If you are looking for an introduction to Georgian Style, this book examines that 'Age of Elegance' and deconstructs it for you. As author Henrietta Spencer Churchill ably explains, there is no one Georgian look as the style encompasses four movements, four King Georges and about 130 years from around 1700 to 1830.
This book is about 3/4 pictures and 1/4 text. Churchill is articulate in describing the style and its features. The book is divided into four sections: Georgian Style, The Exterior, The Interior and Design Directory. She describes the early, middle and late Georgian periods followed by the Regency period which she also includes.
In the section on the the exterior, settings, village houses, lodges, gatehouses, walled gardens, water features, informal gardens, garden buildings, garden furniture, roofs, doors and windows are among the topics covered. My favorite section, the interior, describes the different rooms in a Georgian house and some of their elements such as mouldings panelling, drapes, floors, stairs and fireplaces.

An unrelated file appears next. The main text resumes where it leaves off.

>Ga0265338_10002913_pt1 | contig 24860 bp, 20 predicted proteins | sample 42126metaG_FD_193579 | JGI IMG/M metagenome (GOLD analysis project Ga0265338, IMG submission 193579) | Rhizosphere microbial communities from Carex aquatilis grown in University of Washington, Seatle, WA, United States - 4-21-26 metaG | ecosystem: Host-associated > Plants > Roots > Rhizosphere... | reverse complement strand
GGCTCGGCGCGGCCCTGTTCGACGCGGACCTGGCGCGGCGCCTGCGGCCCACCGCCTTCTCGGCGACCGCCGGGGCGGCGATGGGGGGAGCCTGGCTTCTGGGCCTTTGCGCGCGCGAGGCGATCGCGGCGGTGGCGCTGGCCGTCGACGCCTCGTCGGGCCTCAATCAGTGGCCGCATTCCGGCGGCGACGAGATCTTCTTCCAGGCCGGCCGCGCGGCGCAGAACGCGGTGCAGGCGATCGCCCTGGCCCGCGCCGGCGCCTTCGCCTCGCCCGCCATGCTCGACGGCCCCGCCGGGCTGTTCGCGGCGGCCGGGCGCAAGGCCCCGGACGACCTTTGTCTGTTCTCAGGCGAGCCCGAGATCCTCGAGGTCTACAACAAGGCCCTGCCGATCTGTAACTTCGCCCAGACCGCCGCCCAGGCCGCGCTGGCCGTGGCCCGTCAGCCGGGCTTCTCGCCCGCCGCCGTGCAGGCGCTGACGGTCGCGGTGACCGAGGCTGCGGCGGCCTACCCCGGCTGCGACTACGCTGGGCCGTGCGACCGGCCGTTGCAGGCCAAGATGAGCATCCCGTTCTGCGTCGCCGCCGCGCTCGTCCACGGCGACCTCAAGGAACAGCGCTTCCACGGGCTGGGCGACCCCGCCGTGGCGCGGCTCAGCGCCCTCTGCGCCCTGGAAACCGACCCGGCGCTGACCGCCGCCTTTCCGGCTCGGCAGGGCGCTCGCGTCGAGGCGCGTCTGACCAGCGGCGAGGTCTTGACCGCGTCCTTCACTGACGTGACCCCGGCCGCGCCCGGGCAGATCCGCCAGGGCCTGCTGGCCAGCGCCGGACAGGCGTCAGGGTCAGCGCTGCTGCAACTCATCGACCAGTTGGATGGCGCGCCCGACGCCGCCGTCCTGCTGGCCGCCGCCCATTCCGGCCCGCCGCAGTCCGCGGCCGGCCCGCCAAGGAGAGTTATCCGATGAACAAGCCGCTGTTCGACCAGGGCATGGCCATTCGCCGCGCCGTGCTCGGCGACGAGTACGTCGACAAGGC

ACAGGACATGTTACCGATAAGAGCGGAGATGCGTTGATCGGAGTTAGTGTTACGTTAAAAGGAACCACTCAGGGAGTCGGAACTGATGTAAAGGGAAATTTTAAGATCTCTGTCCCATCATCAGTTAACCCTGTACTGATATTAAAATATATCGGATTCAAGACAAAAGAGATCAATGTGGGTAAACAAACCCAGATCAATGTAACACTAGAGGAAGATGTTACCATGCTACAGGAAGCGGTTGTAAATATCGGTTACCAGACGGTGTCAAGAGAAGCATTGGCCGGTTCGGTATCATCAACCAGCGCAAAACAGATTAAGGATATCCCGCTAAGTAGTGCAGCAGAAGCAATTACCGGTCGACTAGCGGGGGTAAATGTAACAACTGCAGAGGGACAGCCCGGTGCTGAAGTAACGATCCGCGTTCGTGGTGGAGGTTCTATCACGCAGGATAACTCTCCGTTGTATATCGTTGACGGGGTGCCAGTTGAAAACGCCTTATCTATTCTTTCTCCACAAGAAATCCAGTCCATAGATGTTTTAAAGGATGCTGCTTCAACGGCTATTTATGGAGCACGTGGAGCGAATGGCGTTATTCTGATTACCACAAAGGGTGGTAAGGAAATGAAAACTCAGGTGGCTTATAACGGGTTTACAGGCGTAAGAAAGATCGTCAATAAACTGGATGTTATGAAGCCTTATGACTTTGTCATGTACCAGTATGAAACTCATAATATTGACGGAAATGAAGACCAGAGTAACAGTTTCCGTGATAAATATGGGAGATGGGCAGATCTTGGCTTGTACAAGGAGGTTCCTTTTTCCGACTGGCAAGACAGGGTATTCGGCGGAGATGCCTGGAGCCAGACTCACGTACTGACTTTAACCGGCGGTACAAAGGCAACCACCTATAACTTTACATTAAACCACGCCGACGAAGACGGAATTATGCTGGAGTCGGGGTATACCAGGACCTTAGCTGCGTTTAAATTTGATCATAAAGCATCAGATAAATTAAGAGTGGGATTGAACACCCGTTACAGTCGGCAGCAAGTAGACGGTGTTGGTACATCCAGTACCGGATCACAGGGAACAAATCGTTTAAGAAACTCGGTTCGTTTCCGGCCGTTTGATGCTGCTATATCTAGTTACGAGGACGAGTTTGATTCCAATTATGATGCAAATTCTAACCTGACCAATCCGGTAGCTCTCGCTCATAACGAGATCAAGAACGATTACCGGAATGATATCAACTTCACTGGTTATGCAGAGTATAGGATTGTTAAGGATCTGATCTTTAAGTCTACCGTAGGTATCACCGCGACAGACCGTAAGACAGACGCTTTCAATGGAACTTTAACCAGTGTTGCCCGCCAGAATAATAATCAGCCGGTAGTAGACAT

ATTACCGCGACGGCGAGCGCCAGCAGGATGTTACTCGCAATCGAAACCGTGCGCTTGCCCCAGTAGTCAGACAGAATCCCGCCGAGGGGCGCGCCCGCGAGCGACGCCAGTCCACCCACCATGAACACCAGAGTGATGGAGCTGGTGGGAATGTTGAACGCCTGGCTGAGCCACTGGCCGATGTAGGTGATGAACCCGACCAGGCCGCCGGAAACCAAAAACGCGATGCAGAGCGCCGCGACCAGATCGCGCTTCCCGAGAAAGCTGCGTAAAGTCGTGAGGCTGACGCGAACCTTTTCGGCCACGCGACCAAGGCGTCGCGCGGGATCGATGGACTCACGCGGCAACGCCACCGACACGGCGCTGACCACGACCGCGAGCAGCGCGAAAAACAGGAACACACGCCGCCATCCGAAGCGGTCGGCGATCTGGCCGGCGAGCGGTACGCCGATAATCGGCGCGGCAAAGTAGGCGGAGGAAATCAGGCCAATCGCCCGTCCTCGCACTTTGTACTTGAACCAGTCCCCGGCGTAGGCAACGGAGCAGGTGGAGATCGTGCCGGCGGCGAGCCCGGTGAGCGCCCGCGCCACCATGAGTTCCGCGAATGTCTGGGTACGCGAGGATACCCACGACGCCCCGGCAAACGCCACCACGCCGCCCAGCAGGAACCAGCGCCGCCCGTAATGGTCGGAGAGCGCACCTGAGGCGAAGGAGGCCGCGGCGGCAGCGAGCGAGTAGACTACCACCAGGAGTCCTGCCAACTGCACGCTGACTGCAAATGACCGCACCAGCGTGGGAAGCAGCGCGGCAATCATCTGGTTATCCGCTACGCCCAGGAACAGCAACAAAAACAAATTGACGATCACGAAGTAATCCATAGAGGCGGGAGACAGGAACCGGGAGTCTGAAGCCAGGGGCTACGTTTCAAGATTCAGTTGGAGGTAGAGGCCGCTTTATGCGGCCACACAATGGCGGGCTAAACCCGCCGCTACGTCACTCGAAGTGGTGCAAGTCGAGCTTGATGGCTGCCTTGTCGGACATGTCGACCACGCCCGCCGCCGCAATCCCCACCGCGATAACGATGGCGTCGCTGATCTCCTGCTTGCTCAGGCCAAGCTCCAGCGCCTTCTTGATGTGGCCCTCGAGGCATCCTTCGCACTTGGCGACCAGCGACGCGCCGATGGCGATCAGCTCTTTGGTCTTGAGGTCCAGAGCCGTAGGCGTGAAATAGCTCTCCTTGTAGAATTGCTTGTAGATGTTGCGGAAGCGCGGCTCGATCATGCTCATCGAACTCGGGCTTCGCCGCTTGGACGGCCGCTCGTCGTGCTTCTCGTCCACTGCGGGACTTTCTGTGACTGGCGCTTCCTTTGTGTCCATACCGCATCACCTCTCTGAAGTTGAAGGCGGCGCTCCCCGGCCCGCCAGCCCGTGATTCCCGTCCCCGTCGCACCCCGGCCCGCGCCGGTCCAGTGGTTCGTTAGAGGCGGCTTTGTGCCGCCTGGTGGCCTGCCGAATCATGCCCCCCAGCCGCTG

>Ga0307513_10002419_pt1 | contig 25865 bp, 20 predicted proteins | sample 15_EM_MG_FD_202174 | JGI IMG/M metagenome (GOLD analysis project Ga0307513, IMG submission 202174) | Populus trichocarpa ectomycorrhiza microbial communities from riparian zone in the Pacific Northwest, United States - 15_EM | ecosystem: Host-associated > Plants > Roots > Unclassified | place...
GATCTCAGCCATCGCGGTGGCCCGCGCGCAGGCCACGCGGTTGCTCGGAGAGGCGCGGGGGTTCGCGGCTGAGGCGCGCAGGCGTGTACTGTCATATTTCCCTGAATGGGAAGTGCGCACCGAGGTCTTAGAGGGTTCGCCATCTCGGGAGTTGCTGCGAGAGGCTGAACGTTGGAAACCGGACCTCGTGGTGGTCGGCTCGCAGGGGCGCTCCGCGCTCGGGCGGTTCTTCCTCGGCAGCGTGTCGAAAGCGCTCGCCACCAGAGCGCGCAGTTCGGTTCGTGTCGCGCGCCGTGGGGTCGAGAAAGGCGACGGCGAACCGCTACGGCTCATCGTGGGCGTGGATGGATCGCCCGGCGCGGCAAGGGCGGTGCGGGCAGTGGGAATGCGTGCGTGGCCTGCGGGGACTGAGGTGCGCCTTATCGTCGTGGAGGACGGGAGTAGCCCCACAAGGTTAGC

In the last section there is a design directory of the major influencers of the Georgian Age such as the Adam brothers, Chippendale, Palladio, Sheraton and Hepplewhite among lesser known figures. Paints and wallpapers are briefly reviewed. Finally, there is a helpful glossary. The topics are covered in a survey manner, dipping into the topics briefly. So many topics are covered there is not a lot of depth on any one topic. If you want a helpful overview, this book offers it along with some entertaining details. You will read, for example, that the wallpaper artists thought it bad luck to cut through an image of an animal on the paper. They had to arrange the paper, and overlap the animals, so the creatures were unscathed.
The images in the book aren't identified as belonging to particular properties - perhaps the owners wanted privacy. The images were large and the colors seemed true. I would have preferred that the author cover fewer topics and go a little more into detail on the interiors, furnishings, and window treatments, but that is subjective to interest of the reader. A little longer book on the topic, with more images, and a little more depth, would be of interest. As an introduction to the Georgian Age, this is a helpful and pleasant read.
Book as no dust jacket.Blue boards with gilt lettering on the spine. Condition is good with clean pages throughout and securely bound. Printed in 1997.